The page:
I often discuss with my clients and students the benefits of formal and informal leadership, taking the view that you don’t need to have direct reports to practice and become proficient in leadership.
I recently wrote a blog on the Linked2Leadership website, titled Leadership Experience: Where Do Theory and Reality Meet? Since publishing, I reflected on my original theme and the many response and comments received. Leadership is a learned and inherent skill. My current role is focused on changing the culture within a mature and experienced organisation. However, the core elements of leadership are relatively immature within my team and we are dedicating considerable time and resource to ensure that the current environment of leadership risk becomes a positive element of our culture. This takes considerable work and there have already been ‘casualties’, with some people either incapable or unwilling to join us on the journey. This is fine, but I consistently challenge my leadership team to be positive that we can look any of our team members in the eye and know that we have done all that we can to support and develop them along the way.
We are leaders who will not hold people accountable for something that was not a clear and established expectation or standard in the first place!
The theme of leadership and its development within a team and organisation is always unique in my experience. Each culture and sub-culture has its own quirks and nuances. The ability to tap into an individual person’s motivations, beliefs and existing capability is one of the more exciting parts of my role. Applying this to a team adds even greater complexity, challenge and reward. I remain on the fence as to what degree these traits and attributes are inherent, as opposed to learned. I think they are an individualised, situational, personalised set of behaviours and traits that are more complex than I originally suspected. I seek depth to questions such as these by breaking down some of the key elements of leadership, when performed well.
It is clear however, that the level of support and reinforcement that occurs has a direct influence on development. Many employees in the workplace will tell you that their leaders have stopped being teachers. Successful leaders never stop teaching because they are so self-motivated to learn themselves…Successful leaders take the time to mentor their colleagues and make the investment to sponsor those who have proven they are able and eager to advance. (1)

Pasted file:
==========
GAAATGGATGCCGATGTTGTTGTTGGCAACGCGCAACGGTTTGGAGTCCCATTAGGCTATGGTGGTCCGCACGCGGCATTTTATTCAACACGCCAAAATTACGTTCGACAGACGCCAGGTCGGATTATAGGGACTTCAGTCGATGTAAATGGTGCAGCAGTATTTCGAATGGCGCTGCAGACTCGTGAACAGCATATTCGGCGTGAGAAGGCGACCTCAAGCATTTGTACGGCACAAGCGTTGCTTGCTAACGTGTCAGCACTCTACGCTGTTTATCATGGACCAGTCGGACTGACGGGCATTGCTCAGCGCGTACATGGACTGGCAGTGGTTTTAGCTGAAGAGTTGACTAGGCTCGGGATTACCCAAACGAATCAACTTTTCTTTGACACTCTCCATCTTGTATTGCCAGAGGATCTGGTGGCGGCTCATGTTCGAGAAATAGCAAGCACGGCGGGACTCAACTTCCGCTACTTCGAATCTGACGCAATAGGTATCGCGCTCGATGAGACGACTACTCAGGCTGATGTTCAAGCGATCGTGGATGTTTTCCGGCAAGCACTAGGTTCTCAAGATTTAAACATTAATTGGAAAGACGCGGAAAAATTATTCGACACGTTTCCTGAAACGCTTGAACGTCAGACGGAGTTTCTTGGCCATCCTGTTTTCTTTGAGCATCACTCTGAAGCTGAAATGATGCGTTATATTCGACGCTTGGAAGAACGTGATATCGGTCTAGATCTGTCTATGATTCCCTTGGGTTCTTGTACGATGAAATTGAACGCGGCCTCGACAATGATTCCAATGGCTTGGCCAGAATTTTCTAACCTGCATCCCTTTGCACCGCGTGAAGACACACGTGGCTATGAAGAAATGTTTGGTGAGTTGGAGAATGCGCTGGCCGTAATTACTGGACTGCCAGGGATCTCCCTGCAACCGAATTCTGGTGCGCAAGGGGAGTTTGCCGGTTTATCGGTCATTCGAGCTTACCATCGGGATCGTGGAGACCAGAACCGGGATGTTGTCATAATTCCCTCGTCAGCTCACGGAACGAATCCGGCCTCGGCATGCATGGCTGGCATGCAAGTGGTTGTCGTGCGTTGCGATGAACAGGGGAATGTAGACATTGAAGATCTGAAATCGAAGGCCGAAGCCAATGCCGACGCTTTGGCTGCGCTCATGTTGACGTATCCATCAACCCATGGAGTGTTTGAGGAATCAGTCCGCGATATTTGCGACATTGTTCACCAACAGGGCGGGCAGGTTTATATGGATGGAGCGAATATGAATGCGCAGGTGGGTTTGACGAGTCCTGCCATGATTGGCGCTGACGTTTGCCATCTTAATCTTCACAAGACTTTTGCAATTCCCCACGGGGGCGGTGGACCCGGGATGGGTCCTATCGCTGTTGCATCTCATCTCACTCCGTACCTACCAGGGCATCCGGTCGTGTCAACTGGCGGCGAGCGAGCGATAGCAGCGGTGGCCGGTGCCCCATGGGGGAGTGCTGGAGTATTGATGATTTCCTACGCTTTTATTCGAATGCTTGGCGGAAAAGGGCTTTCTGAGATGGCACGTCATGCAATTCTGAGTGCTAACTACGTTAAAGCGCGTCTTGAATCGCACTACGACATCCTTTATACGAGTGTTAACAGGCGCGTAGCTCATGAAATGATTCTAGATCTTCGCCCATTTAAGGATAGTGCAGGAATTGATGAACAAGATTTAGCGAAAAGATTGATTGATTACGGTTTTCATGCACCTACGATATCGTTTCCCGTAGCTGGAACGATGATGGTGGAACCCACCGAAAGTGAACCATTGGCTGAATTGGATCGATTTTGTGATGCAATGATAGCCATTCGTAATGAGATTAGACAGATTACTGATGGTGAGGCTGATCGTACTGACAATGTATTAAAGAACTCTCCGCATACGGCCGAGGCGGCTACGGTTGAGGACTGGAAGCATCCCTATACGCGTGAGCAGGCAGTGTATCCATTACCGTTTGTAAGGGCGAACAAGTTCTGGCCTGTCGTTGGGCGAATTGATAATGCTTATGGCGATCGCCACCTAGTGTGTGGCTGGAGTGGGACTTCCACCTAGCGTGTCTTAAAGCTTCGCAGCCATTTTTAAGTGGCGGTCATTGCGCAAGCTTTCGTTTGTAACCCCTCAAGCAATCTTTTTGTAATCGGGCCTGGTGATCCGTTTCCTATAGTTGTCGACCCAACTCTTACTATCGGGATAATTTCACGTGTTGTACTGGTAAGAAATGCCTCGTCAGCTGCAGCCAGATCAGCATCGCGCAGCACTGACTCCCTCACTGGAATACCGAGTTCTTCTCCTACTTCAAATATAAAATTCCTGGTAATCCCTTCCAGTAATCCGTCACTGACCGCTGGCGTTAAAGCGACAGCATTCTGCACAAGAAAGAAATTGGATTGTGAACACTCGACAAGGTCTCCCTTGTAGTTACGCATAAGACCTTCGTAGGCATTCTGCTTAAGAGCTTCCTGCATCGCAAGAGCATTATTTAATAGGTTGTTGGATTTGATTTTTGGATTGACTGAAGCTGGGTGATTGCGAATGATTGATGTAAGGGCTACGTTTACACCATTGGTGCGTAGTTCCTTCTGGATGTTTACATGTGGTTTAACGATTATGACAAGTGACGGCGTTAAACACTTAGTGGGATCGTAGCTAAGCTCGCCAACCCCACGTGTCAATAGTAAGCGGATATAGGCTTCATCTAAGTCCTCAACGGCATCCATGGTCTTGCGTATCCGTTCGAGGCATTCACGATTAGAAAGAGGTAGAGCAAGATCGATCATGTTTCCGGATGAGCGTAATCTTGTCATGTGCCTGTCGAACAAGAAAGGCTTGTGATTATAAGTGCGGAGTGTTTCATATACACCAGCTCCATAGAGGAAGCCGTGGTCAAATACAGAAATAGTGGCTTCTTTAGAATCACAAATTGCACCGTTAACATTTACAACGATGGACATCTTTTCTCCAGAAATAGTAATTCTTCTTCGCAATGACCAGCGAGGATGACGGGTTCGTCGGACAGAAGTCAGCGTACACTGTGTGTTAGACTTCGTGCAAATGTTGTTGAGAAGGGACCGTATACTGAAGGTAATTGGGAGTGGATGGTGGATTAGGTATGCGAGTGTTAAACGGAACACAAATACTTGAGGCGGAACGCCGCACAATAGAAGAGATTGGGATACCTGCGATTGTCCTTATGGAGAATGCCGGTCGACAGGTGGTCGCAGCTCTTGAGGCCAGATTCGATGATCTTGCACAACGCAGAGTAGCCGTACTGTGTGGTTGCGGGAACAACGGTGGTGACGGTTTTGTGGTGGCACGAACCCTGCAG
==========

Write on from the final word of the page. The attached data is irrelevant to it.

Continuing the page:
Mentoring and accessing suitable role models are key inputs to leadership development. The desire and effort required are important points as it advocates that much of the art and success of leadership stems from being exposed to the examples set by other leaders and managers. Additional attributes include the desire and ability to:
- Develop others and create a team of people who are able to work autonomously
- Work within and as a team
- Be more of a ‘giver’ not a ‘taker’
- Learn to be OK with failure – repeated failure, without change or growth highlights a deeper issue related to self-esteem, self-awareness and genuine belief
- Investigate, understand and respect the key requirements of leadership
- Possess a willingness and proactive attitude to develop themselves and others
- Create an atmosphere of accountability, ownership and development within their teams
- Maintain a ‘future-state’, forward-looking and results attitude and focus
What have been your experiences in developing a leadership culture? Let me know your thoughts and comments.
“The function of leadership is to produce more leaders, not more followers.” -
- On Leadership and Personal, Business and Organizational Agility (linked2leadership.com)
- Leadership Psychology – Are Great Leaders Made or Born? (business2community.com)
- Why Leadership Development Fails To Produce Good Leaders (psychologytoday.com)